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Dublin: 3 °C Saturday 14 December, 2019
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What jail birds were nesting on your family tree?

The Irish prison registers from 1790 – 1920 are now online – and reveal that every household in Ireland had a convict in it during that period. The most common offence? Drunkenness.

A modern Cloverhill prison
A modern Cloverhill prison
Image: Graham Hughes/Photocall Ireland! R

WERE THERE JAILBIRDS in your family tree?

Now you can discover if there were thanks to the availability of the Irish prison registers 1790-1920 online.

According to Brian Donovan, director of findmypast.ie, the records “provide an invaluable resource for anyone tracing their Irish ancestors, as during the period covered almost every household in Ireland had a convict in their family”.

These records provide such a wealth of information that they are sure to shock and surprise almost anyone looking for the missing links in their Irish family tree.

In the records you will find more than 3.5 million entries across 130,000 pages of information.

The registers are held at the National Archives of Ireland and cover all types of custodial institutions, from bridewells, to county prisons, to sanatoriums for alcoholics.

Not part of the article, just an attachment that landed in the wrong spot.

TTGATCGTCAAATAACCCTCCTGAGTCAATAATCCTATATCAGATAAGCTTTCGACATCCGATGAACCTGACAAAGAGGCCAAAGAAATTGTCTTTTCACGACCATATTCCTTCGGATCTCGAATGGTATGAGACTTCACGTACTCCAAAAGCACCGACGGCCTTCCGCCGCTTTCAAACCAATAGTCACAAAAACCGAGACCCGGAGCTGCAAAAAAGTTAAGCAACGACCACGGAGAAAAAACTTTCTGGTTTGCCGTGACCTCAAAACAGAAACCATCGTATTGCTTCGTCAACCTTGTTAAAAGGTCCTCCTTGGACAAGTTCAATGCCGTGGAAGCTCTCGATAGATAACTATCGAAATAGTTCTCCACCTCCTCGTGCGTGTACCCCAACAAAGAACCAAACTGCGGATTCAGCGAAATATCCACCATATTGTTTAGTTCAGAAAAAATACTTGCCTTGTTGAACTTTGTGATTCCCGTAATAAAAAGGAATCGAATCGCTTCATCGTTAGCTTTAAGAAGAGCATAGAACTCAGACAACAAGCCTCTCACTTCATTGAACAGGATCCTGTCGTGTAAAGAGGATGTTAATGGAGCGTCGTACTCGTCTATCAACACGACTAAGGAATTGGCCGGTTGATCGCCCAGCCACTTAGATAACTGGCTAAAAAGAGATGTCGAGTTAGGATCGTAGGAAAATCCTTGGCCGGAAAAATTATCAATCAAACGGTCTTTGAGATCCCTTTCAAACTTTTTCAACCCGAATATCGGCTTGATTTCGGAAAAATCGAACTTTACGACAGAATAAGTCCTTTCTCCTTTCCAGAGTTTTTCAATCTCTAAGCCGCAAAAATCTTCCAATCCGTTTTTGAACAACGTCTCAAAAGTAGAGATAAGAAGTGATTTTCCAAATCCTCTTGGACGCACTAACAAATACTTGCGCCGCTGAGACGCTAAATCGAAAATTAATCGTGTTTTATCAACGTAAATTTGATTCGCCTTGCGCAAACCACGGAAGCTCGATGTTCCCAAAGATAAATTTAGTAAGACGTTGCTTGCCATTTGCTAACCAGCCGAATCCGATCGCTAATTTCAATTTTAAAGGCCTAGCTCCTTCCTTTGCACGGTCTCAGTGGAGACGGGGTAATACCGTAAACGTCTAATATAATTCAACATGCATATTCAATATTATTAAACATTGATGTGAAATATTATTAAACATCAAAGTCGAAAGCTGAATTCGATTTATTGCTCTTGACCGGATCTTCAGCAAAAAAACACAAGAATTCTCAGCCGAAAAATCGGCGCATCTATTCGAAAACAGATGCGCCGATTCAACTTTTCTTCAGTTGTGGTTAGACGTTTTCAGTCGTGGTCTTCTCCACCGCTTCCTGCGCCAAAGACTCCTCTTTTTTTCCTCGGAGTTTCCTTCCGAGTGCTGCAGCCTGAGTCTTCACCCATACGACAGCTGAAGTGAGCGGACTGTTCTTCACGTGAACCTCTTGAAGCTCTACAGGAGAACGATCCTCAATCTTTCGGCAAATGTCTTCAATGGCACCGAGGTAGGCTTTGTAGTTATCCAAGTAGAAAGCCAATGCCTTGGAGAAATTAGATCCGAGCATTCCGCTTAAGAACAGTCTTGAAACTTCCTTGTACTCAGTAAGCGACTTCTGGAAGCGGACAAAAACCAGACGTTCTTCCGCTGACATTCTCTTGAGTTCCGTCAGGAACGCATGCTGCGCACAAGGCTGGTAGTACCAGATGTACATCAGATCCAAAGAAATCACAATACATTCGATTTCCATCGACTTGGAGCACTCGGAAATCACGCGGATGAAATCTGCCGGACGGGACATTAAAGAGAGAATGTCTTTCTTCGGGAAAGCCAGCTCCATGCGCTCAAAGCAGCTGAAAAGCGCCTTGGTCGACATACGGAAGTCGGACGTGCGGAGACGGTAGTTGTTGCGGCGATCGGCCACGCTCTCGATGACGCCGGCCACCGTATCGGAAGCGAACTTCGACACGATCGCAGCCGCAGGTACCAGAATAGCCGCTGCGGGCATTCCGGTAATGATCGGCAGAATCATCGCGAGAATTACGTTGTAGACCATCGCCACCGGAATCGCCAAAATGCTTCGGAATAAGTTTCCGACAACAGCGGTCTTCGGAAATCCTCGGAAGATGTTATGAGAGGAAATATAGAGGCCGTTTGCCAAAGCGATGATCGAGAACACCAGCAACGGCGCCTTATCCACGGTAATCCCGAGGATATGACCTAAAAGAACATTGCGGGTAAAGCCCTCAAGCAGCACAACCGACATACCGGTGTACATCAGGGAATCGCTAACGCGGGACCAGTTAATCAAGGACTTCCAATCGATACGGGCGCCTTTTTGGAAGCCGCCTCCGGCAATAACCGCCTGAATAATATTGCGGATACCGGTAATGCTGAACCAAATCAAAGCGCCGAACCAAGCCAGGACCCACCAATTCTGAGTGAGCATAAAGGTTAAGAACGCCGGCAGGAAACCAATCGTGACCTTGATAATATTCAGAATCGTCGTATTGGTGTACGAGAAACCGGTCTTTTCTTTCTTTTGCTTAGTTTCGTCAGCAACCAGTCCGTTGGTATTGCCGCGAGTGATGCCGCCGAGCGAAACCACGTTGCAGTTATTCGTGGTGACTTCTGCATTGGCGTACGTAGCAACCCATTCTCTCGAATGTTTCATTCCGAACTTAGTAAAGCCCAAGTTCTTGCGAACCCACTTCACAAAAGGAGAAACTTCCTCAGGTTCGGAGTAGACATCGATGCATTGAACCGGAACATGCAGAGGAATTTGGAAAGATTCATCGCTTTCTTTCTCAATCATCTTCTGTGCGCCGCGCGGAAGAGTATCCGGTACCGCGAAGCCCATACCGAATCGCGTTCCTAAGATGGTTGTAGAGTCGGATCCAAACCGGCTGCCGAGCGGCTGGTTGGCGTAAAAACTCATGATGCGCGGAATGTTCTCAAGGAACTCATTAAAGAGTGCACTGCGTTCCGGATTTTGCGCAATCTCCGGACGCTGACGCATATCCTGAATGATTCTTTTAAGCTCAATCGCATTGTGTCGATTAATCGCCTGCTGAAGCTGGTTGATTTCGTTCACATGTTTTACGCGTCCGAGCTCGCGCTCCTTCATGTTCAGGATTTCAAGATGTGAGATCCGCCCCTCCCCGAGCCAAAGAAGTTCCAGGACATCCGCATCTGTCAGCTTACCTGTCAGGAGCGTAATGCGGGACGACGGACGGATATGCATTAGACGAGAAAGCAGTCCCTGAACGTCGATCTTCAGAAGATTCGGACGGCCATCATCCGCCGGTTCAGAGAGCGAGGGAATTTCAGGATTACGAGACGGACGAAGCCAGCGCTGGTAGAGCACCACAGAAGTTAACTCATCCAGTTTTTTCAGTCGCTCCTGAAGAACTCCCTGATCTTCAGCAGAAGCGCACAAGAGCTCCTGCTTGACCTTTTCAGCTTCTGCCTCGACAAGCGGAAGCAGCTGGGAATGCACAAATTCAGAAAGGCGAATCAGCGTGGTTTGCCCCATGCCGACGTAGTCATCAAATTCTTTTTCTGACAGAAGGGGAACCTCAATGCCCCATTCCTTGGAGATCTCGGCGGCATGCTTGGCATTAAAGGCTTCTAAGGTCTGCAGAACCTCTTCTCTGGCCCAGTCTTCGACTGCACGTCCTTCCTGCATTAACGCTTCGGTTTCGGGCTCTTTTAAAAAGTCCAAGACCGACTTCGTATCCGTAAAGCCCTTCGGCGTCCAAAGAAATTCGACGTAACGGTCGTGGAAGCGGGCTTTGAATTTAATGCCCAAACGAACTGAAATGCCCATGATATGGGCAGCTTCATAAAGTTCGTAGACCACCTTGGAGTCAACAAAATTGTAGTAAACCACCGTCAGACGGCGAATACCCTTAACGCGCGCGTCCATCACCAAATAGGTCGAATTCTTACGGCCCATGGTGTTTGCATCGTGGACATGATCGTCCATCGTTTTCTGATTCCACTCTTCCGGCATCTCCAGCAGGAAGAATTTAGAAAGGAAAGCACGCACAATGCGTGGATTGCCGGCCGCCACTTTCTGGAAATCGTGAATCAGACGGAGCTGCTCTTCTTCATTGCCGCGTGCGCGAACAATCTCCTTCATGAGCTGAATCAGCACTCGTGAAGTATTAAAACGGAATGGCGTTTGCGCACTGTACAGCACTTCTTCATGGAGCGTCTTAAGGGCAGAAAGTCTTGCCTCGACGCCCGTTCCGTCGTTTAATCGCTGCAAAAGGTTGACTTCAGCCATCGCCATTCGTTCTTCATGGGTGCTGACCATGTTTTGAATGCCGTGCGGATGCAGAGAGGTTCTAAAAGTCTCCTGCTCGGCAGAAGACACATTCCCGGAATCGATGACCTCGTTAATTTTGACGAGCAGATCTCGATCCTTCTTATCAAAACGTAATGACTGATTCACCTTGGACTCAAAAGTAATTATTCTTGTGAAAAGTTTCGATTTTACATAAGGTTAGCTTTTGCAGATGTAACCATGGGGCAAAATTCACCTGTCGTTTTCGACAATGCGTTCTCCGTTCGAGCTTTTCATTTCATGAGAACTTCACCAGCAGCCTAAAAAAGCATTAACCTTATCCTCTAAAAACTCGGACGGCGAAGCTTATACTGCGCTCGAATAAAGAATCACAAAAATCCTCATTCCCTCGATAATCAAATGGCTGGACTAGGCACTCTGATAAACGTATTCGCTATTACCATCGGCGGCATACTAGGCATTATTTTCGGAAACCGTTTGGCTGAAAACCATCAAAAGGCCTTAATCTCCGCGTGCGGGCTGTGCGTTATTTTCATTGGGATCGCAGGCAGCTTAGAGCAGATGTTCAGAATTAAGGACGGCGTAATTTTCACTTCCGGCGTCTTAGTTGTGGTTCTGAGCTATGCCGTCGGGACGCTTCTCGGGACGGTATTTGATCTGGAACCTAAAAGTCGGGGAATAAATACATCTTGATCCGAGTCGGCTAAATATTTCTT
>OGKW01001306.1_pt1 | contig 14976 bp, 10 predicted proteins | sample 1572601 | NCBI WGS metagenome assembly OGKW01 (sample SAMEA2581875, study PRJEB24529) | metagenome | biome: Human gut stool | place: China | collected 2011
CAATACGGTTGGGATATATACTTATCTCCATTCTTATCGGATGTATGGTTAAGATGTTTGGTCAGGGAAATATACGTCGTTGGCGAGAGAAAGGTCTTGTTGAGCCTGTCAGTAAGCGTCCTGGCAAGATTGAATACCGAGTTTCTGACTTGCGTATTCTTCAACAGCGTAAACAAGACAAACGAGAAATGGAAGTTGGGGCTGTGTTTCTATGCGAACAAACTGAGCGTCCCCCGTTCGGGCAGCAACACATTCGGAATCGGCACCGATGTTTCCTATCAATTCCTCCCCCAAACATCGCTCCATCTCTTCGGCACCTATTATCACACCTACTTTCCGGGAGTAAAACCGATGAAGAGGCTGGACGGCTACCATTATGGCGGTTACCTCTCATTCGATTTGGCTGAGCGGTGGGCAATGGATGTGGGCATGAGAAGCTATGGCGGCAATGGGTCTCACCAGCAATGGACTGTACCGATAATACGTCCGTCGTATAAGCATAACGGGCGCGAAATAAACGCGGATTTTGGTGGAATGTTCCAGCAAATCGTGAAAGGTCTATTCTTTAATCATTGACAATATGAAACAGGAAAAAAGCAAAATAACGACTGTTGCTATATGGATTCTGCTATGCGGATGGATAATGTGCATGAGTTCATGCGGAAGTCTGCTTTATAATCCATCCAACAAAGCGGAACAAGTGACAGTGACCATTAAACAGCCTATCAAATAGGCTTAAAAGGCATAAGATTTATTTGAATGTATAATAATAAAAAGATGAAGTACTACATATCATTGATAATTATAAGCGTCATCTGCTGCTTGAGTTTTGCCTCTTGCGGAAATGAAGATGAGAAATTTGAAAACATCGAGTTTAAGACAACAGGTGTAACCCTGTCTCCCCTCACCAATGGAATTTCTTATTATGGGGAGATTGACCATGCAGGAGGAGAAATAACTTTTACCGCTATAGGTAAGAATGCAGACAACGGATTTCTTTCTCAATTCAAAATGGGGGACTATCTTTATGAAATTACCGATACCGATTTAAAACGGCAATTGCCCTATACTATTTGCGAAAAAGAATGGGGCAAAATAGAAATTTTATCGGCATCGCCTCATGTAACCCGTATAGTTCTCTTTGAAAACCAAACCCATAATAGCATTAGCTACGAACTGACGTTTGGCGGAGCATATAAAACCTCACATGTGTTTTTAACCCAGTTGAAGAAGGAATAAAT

Perhaps unsurprisingly, they reveal that drunkenness was the most common reason why people ended up in Irish prisons.

The millions of entries give comprehensive details of the prisoner, from their name, date of birth and address to a physical description and details of arrest, charge and release.

These registers give a look at 18th – 19th century Ireland where rioting and assault of police officers were everyday occurrences, and people stole everything from handkerchiefs to turnips.

Although a quarter of prisoners were jailed for being drunk, 16 per cent were jailed for theft; 12 per cent for assault; 8 per cent for vagrancy; and 4 per cent for rioting.

Figures show that the rate of conviction for drunkenness and tax evasion was three times greater, and the rate of both destruction of property and prostitution were twice that of Britain.

The records are full of individuals who were arrested for very minor offences.

For example, a record from the Cork City Gaol Court Book lists an arrest for Giles O’Sullivan (26), who has no education and no previous convictions, on the 30 March 1848.

The reason? He was deemed “a dangerous and suspicious character”. Meanwhile, John Cunningham from Finglas (21) was arrested for “washing a car on a thoroughfare” and Christopher Doyle (14) was arrested “for being an idle, disorderly rogue and vagabond”.

The Irish population averaged 4.08 million over this time period and there were over 3.5 million names listed in the prison records.

This database is available on findmypast.ie and is now the world’s largest collection of historic Irish crime and legal records available online.

The records will be officially launched at this year’s Back to Our Past exhibition at the RDS, Dublin from the 21 to 23 October where you can go along and search for the jailbirds in your family tree for free.

Visit the Find My Past website>

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